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Inside "The Zombie Class" That Taught Maryville Students to Survive the Walking Dead 

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click to enlarge Volunteer zombies practice their shuffling before "attacking" students. - THEO WELLING
  • THEO WELLING
  • Volunteer zombies practice their shuffling before "attacking" students.

The Bite

Krakos and Marino put their students through the wringer over the course of the semester. Challenges to group dynamics. A seemingly impossible escape room. An in-class funeral.

But the week before Thanksgiving break, the students have a surprise of their own for Krakos and Marino. They've been studying leaders at times of war, examining their big speeches, thinking about their hard choices and comparing their actions to the slaughter, selfishness and even inspiration on The Walking Dead. And in HUM 297H's post-apocalyptic world, it's now time for the five teams to put forth their own plans for government and laws. It's time to rebuild society.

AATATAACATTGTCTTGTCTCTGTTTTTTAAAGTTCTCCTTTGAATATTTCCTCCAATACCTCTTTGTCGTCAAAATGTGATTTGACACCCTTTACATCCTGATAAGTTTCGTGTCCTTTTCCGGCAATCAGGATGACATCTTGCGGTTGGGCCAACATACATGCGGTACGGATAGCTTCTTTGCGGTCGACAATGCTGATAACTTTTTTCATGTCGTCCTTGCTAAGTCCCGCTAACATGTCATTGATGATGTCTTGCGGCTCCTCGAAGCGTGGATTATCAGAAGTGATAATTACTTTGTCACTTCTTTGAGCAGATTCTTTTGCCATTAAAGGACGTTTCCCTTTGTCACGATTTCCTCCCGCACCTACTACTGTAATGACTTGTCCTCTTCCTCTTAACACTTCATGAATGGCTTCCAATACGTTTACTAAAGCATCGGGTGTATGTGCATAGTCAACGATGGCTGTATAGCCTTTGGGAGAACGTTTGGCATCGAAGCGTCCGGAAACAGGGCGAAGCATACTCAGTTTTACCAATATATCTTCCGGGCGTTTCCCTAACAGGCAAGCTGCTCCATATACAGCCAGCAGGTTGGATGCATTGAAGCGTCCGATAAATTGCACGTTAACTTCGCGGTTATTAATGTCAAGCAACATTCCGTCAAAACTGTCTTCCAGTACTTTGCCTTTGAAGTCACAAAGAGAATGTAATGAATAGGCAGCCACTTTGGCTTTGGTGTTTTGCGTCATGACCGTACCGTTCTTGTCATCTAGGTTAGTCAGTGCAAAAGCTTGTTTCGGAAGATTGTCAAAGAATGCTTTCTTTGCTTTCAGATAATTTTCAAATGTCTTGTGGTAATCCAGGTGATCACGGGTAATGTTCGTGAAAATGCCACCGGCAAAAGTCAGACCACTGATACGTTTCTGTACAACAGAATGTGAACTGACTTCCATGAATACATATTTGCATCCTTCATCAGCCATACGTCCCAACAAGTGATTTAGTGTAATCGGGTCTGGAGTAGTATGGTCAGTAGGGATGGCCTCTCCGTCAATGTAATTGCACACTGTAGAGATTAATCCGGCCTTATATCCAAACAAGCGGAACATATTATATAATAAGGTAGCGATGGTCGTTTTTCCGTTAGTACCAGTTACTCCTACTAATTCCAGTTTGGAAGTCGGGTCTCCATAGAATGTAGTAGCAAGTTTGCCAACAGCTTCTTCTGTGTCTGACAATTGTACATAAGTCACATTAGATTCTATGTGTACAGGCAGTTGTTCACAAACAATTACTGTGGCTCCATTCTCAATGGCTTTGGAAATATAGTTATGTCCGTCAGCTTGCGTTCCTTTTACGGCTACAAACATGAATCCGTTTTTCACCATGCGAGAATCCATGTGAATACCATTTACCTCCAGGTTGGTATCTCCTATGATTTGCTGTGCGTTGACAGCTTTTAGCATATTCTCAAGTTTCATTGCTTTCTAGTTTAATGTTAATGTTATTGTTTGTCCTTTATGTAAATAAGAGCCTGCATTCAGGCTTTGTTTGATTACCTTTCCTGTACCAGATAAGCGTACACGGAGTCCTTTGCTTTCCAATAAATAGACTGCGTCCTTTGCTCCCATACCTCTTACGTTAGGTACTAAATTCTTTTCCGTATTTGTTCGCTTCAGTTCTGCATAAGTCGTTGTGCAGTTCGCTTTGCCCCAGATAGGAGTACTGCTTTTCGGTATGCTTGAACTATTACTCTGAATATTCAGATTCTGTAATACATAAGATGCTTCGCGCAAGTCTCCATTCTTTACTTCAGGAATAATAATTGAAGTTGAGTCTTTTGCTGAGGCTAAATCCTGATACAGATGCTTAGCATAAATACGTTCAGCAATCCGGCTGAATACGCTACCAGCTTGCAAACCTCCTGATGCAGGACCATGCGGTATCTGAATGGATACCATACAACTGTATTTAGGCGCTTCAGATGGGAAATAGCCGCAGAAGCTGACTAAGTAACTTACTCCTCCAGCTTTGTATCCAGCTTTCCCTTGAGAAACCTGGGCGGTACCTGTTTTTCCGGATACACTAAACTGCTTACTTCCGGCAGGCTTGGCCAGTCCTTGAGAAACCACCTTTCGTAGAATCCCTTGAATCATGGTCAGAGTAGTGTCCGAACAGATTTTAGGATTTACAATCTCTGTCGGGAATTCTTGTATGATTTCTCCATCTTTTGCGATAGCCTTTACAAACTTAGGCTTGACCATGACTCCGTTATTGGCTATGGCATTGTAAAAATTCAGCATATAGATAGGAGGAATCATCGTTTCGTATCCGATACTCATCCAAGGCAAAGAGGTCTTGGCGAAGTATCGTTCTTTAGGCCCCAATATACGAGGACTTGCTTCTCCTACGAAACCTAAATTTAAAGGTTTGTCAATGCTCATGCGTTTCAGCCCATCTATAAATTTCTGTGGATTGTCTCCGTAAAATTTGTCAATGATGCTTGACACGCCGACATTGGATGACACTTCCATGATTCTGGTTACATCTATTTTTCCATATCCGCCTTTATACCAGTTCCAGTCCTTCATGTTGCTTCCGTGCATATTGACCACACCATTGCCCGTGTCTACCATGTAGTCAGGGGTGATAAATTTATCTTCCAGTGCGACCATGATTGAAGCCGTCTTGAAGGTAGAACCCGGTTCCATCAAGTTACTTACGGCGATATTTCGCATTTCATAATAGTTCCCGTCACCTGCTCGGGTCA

The professors have seen it all before. But this year, it's different.

As Krakos and Marino approach Kernaghan 3136, they find two male guards waiting for them outside the familiar "quarantine zone" door. They're dressed in head-to-toe black, wearing sunglasses and holding lacrosse sticks. Their expressions stony, the guards usher the professors into the dark classroom.